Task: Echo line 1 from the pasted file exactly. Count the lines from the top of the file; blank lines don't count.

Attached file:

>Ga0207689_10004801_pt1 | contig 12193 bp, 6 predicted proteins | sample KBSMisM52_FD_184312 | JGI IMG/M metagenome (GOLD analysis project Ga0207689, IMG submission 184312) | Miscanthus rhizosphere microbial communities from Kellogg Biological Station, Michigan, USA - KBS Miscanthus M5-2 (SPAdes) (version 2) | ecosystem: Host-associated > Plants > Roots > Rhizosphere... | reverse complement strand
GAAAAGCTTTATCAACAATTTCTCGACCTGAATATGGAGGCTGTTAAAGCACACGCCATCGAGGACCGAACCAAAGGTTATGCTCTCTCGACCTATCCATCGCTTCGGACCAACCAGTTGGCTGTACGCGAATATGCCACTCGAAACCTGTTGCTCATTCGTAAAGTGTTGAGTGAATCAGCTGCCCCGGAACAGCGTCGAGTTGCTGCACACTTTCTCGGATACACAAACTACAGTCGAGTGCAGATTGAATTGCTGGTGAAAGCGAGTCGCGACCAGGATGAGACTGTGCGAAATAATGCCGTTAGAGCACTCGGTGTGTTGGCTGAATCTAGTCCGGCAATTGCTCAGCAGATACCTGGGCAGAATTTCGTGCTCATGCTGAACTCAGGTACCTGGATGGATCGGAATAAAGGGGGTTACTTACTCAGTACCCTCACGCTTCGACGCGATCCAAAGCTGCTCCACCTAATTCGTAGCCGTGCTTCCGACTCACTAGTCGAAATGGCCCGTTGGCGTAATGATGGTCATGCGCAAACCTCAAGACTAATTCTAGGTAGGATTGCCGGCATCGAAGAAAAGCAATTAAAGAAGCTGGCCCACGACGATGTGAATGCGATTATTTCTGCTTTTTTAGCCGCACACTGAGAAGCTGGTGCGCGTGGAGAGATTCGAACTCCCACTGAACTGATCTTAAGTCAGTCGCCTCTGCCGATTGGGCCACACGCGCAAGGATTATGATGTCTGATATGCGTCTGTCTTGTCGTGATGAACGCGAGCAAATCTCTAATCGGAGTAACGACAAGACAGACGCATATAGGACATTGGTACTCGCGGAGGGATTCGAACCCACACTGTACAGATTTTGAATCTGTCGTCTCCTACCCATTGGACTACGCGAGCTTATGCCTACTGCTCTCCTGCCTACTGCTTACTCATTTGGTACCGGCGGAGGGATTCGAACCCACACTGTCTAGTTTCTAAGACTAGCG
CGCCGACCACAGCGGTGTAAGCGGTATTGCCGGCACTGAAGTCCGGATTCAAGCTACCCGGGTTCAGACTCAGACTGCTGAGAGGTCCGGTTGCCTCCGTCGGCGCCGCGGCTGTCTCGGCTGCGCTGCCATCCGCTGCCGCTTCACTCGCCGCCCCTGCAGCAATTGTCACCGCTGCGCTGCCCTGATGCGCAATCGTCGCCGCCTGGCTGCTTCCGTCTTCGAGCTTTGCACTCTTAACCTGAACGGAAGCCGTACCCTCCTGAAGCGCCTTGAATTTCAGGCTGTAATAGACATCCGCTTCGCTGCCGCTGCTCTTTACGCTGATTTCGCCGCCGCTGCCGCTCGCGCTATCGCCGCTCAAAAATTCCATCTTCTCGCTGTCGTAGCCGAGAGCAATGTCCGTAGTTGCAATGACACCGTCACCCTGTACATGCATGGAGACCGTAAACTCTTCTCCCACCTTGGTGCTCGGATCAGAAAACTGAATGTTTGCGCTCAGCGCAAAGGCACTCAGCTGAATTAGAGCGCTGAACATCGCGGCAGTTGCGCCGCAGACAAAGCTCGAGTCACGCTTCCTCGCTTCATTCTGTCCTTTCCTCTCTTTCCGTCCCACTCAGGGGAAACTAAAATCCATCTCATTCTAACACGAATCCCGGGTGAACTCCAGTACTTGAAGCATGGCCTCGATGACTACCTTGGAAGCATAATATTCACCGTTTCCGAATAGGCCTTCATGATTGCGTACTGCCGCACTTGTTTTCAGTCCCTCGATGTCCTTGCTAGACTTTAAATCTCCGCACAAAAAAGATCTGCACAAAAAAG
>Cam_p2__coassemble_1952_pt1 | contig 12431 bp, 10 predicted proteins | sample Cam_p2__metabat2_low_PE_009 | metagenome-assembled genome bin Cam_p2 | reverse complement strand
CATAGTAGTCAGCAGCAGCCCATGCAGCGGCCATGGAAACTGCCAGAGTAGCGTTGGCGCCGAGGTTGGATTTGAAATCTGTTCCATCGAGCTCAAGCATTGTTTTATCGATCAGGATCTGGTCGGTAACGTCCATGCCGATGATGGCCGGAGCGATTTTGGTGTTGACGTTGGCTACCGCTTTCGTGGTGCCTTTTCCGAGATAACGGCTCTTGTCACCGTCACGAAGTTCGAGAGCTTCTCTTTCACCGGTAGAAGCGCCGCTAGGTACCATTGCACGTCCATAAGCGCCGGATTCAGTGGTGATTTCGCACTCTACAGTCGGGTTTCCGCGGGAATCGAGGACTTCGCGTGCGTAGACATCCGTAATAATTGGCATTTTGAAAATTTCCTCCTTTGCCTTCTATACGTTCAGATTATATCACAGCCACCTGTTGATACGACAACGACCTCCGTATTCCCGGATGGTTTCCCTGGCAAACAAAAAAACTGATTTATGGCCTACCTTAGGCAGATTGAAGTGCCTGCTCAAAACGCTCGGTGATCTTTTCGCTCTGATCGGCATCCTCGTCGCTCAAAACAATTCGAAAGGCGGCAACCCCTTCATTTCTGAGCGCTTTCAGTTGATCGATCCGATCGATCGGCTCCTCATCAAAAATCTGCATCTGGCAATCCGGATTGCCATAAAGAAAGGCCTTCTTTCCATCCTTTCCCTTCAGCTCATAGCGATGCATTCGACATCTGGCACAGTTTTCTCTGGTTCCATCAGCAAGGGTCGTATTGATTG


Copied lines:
>Ga0207689_10004801_pt1 | contig 12193 bp, 6 predicted proteins | sample KBSMisM52_FD_184312 | JGI IMG/M metagenome (GOLD analysis project Ga0207689, IMG submission 184312) | Miscanthus rhizosphere microbial communities from Kellogg Biological Station, Michigan, USA - KBS Miscanthus M5-2 (SPAdes) (version 2) | ecosystem: Host-associated > Plants > Roots > Rhizosphere... | reverse complement strand